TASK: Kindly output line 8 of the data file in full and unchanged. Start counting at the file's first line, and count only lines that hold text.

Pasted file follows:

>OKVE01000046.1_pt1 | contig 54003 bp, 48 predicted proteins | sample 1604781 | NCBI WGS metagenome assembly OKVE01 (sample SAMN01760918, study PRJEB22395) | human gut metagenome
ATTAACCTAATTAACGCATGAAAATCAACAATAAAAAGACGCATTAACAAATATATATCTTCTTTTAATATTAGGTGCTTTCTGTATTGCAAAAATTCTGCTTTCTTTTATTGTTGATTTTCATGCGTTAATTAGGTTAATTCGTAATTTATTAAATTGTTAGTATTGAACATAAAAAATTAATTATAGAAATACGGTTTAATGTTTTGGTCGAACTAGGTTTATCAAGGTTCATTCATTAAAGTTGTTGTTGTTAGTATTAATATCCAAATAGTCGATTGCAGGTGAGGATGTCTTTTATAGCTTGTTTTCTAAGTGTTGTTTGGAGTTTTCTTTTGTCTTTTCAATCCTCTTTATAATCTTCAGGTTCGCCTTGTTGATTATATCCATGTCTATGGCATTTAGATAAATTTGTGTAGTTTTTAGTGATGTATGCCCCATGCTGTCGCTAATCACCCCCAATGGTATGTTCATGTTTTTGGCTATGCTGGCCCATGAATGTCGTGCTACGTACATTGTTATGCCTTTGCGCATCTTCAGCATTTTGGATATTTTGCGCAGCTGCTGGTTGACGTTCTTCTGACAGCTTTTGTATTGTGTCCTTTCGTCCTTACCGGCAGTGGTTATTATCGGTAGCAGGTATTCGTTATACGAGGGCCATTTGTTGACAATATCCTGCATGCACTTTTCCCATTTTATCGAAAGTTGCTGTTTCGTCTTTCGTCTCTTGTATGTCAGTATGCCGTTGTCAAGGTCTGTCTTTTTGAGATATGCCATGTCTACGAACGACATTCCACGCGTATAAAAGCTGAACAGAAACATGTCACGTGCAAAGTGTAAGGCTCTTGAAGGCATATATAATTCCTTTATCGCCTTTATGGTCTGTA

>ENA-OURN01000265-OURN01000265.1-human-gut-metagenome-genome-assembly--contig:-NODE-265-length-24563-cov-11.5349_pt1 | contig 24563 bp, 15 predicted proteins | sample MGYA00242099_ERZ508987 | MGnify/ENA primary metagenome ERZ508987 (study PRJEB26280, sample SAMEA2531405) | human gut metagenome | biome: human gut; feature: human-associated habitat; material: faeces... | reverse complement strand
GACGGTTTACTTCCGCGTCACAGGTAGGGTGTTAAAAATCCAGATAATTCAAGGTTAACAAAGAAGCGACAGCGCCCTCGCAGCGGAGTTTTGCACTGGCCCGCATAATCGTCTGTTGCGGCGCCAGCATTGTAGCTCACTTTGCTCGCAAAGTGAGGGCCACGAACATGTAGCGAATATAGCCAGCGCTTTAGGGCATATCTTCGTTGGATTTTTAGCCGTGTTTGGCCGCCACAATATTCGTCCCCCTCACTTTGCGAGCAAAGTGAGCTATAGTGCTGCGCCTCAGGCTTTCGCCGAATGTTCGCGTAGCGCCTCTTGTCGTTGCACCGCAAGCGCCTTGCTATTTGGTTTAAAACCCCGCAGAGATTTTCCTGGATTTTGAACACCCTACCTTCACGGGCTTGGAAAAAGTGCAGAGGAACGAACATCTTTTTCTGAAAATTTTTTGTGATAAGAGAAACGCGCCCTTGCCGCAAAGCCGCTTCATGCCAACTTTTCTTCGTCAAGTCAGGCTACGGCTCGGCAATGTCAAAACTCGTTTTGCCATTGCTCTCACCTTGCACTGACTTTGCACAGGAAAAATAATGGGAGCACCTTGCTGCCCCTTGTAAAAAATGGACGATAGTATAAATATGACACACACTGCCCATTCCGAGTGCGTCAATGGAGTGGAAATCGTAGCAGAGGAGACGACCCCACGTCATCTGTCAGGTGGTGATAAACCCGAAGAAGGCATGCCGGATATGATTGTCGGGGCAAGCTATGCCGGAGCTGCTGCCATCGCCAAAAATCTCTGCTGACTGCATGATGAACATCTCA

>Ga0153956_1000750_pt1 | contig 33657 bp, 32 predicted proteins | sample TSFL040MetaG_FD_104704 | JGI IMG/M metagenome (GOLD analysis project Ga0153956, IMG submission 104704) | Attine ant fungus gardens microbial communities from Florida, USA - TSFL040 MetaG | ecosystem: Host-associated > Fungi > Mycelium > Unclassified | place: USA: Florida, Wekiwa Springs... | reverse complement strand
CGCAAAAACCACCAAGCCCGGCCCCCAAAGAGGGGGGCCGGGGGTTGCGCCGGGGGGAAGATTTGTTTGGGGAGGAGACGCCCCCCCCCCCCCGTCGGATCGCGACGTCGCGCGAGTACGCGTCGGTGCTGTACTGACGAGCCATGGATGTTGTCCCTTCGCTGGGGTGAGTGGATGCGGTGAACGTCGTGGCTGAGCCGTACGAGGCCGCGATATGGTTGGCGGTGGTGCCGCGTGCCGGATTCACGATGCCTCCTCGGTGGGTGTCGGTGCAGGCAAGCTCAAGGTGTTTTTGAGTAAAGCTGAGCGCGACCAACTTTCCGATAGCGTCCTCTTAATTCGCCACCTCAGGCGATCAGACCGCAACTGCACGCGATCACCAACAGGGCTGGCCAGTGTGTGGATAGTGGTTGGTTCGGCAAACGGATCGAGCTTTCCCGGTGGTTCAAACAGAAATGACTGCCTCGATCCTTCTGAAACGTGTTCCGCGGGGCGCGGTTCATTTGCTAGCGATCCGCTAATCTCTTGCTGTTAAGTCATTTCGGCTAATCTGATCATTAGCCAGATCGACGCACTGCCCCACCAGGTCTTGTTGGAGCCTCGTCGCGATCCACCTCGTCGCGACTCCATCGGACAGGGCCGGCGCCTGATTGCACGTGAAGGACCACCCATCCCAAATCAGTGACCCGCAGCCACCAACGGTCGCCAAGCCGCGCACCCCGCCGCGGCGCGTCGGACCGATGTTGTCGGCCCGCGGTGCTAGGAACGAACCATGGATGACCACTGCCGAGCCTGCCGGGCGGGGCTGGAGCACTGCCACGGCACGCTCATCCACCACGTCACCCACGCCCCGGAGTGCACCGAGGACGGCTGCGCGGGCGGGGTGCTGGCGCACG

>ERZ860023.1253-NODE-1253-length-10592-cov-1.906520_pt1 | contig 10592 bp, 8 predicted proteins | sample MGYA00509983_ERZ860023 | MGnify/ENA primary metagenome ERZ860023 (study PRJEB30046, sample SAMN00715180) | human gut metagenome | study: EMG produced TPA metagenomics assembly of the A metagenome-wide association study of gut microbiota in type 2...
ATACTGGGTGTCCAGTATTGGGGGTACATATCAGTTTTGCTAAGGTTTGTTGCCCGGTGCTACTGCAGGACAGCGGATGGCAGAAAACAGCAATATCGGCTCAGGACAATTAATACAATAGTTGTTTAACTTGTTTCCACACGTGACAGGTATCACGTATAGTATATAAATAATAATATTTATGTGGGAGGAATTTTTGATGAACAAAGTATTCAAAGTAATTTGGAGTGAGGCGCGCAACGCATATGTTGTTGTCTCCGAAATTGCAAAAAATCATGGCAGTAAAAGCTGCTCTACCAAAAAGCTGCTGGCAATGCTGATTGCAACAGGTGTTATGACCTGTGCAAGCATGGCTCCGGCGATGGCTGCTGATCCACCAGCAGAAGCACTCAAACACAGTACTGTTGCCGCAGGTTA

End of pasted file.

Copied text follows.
ATACTGGGTGTCCAGTATTGGGGGTACATATCAGTTTTGCTAAGGTTTGTTGCCCGGTGCTACTGCAGGACAGCGGATGGCAGAAAACAGCAATATCGGCTCAGGACAATTAATACAATAGTTGTTTAACTTGTTTCCACACGTGACAGGTATCACGTATAGTATATAAATAATAATATTTATGTGGGAGGAATTTTTGATGAACAAAGTATTCAAAGTAATTTGGAGTGAGGCGCGCAACGCATATGTTGTTGTCTCCGAAATTGCAAAAAATCATGGCAGTAAAAGCTGCTCTACCAAAAAGCTGCTGGCAATGCTGATTGCAACAGGTGTTATGACCTGTGCAAGCATGGCTCCGGCGATGGCTGCTGATCCACCAGCAGAAGCACTCAAACACAGTACTGTTGCCGCAGGTTA